Our last blog looked at what a Lovemark is and mentioned the three ingredients to becoming one according to Roberts. This blog will look in more detail at how charities can use these ingredients to set themselves up as Lovemarks.\r
If you’re launching a new campaign, post some teasers on social media and your website, snippets of pictures, ask people what they think you’re up to… drive the mystery and engagement.\r
Using social media to direct people to your website allows you then to tell your full story and further deepen people’s involvement with you. Here you can suggest they join your mailing list for example which allows you to keep in regular contact with potential supporters.
Pidgeon tells us that Roberts advises us to look at the myths surrounding our organisations. Charities should nurture their myths by telling the story of their founders passion, the commitment of colleagues and the focus of their cause. Having case studies on your key employees and how they came to work for you would work well here.
What colour is a coca cola can? Can you hum the music to the Lloyds bank adverts? Can you smell Hollister on your way out of Waterstone’s at the shopping centre? Companies are finding ways to engage us with their brand using multiple senses. Although creating a smell for your charity may be a bit extreme a good logo is a great place to start. Your logo is the first thing that people see about you so it should be clearly represent what you do while standing out form the rest. Make sure your branding is consistent throughout your social media, website and any printed material.\r
YouTube is a great way to tell your story using audio visual stimuli and it’s free. If you a have a story to tell (which you should) that is too big for words, engage the senses and make a video. Being smart about the way you publicise your marketing campaigns will be key to getting people to notice it. Using good SEO (Search Engine Optimisation) techniques and sharing across your website and other social media platforms will help here.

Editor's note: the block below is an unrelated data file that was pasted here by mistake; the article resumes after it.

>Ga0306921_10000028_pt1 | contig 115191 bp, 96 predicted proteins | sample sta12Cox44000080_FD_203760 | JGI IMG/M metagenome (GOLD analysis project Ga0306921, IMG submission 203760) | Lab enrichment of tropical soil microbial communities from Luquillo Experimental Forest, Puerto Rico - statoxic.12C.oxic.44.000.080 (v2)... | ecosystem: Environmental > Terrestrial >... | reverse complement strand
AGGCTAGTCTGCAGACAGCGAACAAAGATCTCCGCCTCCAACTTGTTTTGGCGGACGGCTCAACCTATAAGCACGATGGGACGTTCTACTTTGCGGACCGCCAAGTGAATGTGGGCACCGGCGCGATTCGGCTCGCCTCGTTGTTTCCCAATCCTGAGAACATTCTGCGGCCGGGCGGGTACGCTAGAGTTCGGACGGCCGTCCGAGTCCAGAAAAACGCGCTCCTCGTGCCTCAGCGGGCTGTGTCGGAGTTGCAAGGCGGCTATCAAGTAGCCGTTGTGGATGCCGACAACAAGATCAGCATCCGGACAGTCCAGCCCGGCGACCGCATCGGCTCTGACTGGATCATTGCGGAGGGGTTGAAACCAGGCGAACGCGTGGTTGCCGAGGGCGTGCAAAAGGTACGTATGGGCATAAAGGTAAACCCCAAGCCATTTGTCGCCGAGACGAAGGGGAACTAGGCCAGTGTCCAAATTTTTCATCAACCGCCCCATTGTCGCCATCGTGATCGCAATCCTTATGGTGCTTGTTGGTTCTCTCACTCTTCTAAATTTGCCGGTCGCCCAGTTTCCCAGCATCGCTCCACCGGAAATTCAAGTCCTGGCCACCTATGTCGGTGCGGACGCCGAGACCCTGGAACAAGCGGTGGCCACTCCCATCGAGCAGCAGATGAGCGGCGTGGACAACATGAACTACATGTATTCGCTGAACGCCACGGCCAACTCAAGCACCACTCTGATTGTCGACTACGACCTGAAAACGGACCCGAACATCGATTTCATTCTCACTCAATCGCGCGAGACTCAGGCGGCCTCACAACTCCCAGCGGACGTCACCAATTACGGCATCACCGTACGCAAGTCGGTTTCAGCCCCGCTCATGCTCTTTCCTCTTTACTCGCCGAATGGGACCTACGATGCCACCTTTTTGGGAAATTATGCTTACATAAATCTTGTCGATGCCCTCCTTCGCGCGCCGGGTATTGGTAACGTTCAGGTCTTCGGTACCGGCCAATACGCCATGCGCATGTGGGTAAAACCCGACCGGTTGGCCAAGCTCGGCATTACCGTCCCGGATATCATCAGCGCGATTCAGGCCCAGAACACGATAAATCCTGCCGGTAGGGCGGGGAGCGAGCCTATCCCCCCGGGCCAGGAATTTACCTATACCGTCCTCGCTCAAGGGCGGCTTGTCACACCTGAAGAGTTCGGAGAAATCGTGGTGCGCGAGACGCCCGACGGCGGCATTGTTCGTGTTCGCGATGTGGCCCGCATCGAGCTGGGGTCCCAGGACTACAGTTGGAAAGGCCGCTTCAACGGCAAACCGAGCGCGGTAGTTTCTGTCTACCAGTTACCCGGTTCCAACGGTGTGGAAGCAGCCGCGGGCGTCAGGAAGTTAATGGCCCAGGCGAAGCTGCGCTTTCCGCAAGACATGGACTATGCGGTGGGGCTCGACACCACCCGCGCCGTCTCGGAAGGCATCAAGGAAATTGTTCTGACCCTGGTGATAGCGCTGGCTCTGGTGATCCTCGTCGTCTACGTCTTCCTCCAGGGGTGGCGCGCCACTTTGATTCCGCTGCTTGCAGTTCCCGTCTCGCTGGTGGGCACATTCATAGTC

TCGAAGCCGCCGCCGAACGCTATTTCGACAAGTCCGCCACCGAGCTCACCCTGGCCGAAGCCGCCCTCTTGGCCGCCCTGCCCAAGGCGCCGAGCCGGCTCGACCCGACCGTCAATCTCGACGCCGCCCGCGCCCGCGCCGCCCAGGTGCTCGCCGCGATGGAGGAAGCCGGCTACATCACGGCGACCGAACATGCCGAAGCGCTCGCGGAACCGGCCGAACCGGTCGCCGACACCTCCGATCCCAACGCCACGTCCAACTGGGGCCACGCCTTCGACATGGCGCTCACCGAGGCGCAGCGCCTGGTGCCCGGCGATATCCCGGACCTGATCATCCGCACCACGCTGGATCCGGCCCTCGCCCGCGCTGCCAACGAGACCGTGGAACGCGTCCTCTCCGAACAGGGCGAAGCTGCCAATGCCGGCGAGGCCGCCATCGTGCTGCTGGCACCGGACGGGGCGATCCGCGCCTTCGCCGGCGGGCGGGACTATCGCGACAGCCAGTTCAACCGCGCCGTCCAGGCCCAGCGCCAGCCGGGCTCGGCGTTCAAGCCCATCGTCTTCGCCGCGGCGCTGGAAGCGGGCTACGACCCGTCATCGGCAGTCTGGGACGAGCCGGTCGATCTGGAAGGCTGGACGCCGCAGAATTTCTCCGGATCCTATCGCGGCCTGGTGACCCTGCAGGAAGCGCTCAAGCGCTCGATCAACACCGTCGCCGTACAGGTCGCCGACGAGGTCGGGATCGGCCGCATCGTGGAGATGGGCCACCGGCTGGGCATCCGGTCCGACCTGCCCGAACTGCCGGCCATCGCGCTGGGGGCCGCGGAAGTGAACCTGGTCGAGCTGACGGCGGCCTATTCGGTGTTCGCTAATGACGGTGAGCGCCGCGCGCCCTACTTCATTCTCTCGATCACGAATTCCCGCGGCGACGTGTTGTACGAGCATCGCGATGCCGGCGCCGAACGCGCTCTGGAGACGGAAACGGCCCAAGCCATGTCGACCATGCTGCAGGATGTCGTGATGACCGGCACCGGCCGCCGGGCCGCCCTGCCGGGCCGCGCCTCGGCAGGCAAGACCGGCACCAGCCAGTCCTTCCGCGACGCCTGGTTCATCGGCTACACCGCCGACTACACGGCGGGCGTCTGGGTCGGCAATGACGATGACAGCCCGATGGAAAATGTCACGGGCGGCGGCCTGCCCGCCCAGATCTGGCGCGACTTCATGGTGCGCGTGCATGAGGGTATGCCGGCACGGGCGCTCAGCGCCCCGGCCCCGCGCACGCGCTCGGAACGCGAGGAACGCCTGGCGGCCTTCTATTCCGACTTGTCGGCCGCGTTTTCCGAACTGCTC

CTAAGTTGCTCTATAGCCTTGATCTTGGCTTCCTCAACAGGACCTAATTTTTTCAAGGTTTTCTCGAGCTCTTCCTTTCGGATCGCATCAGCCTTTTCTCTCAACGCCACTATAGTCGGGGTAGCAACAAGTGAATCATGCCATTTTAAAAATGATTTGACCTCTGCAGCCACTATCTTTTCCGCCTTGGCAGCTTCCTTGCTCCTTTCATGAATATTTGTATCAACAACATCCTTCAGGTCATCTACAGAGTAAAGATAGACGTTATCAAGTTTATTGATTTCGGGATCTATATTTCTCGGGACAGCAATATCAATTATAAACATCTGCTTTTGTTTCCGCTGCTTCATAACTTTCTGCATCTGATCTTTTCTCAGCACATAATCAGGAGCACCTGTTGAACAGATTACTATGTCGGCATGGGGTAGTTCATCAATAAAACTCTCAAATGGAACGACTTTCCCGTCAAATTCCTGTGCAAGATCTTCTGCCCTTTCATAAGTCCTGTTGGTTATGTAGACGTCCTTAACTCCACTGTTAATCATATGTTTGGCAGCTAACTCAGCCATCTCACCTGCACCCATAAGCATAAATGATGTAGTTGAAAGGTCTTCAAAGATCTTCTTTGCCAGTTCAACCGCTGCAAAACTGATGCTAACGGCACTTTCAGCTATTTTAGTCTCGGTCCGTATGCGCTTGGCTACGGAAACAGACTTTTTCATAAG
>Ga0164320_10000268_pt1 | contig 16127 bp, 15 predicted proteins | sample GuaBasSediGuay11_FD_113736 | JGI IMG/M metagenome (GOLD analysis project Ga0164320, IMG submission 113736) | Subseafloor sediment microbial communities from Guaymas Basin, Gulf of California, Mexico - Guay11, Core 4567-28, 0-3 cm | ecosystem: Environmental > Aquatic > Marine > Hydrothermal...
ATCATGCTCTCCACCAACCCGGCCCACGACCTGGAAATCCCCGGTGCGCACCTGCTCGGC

You may have heard of experiential learning but experiential marketing is a thing too. It aims to facilitate a closer bond between consumer and brand by encouraging consumers to directly engage in a fun and memorable experience related to that brand. Here are some fantastic examples of experiential marketing.
- https://econsultancy.com/blog/67451-the-smartest-experiential-charity-marketing-campaign-you-ll-see-this-year/ \r
Although some of these clearly had a lot of money behind them, with some imagination your charity could achieve similar results with a smaller scale experience. If a brand event stirs genuine positive emotions within people then they are more likely to associate those emotions with that brand i.e. your charity.\r
Is about empathy, commitment and passion. Get to know your supporters, let them get to know you. Share your passion and commitment, your stories, goals and struggles and let them share theirs. Don’t get in their face however! Don’t bombard them with questions through email and phone calls. Using a CRM (Customer Relationship Management) can help to monitor your correspondence to make sure you’re not annoying anybody and that you’re sending out the right correspondence to the right people.\r
Our next blog will look at how charities can copy the big companies when it comes to adding experience and pumping excitement in order to cement your charity as a Lovemark.\r